The Art of Recklessness by Dean Young: My Experience, no, Being Reckless, Being Cool, no no no, I WAS READING DEAN YOUNG'S THE ART OF RECKLESSNESS AND THOUGHT MAN THIS WOULD MAKE A (GOOD?) BLOG POST. THIS IS COMMON, SEEING A DISC FLY THROUGH THE AIR OR STANDING ON A TOP OF A MOUNTAIN OR READING A BOOK, THINKING WOAH BLOG POST POTENTIAL.
For a while now, I’ve been enamored with Young’s writing, like the cousin who sets off firecrackers at the family functions throughout the year, saving them up, and each time Aunt Martha is around, BOOM, a handful goes flying towards her walker. Young’s writing, as I have come to it after much of it has been released, awarded, etc., strikes me as something new, loud, attention-grabbing each time.
I was stoked for this book, to learn more about the man behind the words, the aesthetics behind the style. As often goes with Young’s poems, I’m not sure what I got out of this book quite yet, but I know it was one cool ride.
Here are some cool thoughts from this book:
“Having a conversation with a couple of dreary poets a while back, I lamented how little the imagination is referred to in discussions of the merits of poetry and one said she felt the imagination played no part in her work because she certainly wouldn’t want it thought of as imaginary…The imagination plays as much a part in the creation of reality as it does in the confections of the false…THE HIGHEST ACCOMPLISHMENT OF HUMAN CONSCIOUSNESS IS THE IMAGINATION AND THE HIGHEST ACCOMPLISMENT OF THE IMAGINATION IS EMPATHY and the ability to love, and if you don’t think that takes a profound part in the creation of the world, please close this book right now.” (p. 14)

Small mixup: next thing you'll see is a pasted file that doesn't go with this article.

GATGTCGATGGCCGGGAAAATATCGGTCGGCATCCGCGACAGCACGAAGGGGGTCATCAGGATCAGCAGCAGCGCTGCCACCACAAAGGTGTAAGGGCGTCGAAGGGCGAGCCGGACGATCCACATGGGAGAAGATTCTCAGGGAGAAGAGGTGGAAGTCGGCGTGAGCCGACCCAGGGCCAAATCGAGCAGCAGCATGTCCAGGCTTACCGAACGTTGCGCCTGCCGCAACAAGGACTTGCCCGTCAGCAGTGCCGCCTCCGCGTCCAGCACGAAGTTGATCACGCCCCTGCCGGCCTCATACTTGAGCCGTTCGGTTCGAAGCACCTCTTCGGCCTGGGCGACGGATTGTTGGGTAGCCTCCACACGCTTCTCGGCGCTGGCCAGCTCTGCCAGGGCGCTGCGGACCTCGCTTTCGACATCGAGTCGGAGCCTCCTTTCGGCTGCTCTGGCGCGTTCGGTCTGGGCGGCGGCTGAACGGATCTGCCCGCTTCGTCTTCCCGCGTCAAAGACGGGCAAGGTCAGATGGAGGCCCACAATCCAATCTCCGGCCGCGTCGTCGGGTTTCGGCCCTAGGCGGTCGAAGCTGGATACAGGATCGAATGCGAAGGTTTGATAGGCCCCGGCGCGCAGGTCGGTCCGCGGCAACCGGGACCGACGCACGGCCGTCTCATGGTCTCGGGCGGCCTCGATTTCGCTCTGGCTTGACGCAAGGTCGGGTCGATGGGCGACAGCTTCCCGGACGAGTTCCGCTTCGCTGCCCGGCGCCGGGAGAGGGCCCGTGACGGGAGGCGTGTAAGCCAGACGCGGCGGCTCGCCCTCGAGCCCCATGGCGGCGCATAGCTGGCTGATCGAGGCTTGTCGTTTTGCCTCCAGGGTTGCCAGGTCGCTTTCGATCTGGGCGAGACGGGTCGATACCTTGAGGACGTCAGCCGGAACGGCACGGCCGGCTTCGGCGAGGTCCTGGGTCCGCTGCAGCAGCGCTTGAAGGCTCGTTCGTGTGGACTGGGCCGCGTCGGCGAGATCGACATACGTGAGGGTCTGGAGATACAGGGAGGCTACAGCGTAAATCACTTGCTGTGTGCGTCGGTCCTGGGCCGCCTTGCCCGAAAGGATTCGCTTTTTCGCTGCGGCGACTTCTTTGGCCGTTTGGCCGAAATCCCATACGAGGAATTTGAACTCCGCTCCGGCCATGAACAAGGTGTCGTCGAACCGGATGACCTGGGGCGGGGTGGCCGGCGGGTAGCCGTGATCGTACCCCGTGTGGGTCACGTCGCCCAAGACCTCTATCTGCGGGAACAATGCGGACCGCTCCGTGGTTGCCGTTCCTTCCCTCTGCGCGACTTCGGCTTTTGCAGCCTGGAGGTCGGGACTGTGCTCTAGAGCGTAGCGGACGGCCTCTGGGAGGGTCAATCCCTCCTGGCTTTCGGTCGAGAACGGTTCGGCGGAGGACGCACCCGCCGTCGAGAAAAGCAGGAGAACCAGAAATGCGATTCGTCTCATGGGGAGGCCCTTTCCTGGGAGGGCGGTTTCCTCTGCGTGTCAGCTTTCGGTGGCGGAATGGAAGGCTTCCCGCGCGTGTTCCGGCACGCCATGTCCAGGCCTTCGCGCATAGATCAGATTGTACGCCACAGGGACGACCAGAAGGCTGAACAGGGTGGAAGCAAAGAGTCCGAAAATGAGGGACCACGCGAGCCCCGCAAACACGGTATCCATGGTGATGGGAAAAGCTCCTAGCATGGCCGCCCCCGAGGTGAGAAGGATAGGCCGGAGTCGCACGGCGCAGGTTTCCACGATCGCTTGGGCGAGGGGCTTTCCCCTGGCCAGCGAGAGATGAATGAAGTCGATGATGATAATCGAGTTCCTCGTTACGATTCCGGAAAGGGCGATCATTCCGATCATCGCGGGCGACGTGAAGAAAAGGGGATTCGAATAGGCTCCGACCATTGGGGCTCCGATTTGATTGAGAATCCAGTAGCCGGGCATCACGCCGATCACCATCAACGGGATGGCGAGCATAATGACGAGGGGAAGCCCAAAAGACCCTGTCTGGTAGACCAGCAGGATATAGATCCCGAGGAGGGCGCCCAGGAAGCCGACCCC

No way, I’m with you, tell me more about this imagination, tell me more how I can make my own reality, tell me more how my poetry can be real.
“The use of fragment in contemporary work has become far too subsumed under yet another mode of convention: postmodern sentimentality which assumes that language, like culture and being, is always already broken. It’s one thing for Paul Celan to reduce his work to fragmentation through the pressures the use of German brings for a German Jew; it is a far different thing when someone suggests in a workshop that a poet try revising her poem into fragments. THERE IS NOTHING WRONG WITH OUR LANGUAGE.” (p. 51)
Hey, I know, I’ve probably been that suggestor, but I think he is right here. Often, I believe from my background as a writing tutor, I have this disdain for full sentences, seeing them as the opposite of what I want to accomplish, being a poet of pleasing language, exciting words, and distant from common conventions. However, I know the power of convention, of choice and use of these conventions. Also, great fiction also shows the poetic power of the complete sentence.
“Poetry is not a discipline. It is a hunger, a revolt, a drive, a mash note, a fright, a tantrum, a grief, a hoax, a debacle, an application, an affect. It is a collaboration: the bad news may be that we are never entirely in control but the good news is that we collaborate with a genius—the language!” (p. 156)
Okay okay. I thought I felt a nagging, a fury, a bite somewhere in side of me. I thought it was all the pizza and the bumpy RV ride.
Thank you thank you, Dean Young for your conversation, your thoughts. The first step towards being a poet is talking, I think. Call me, we'll talk.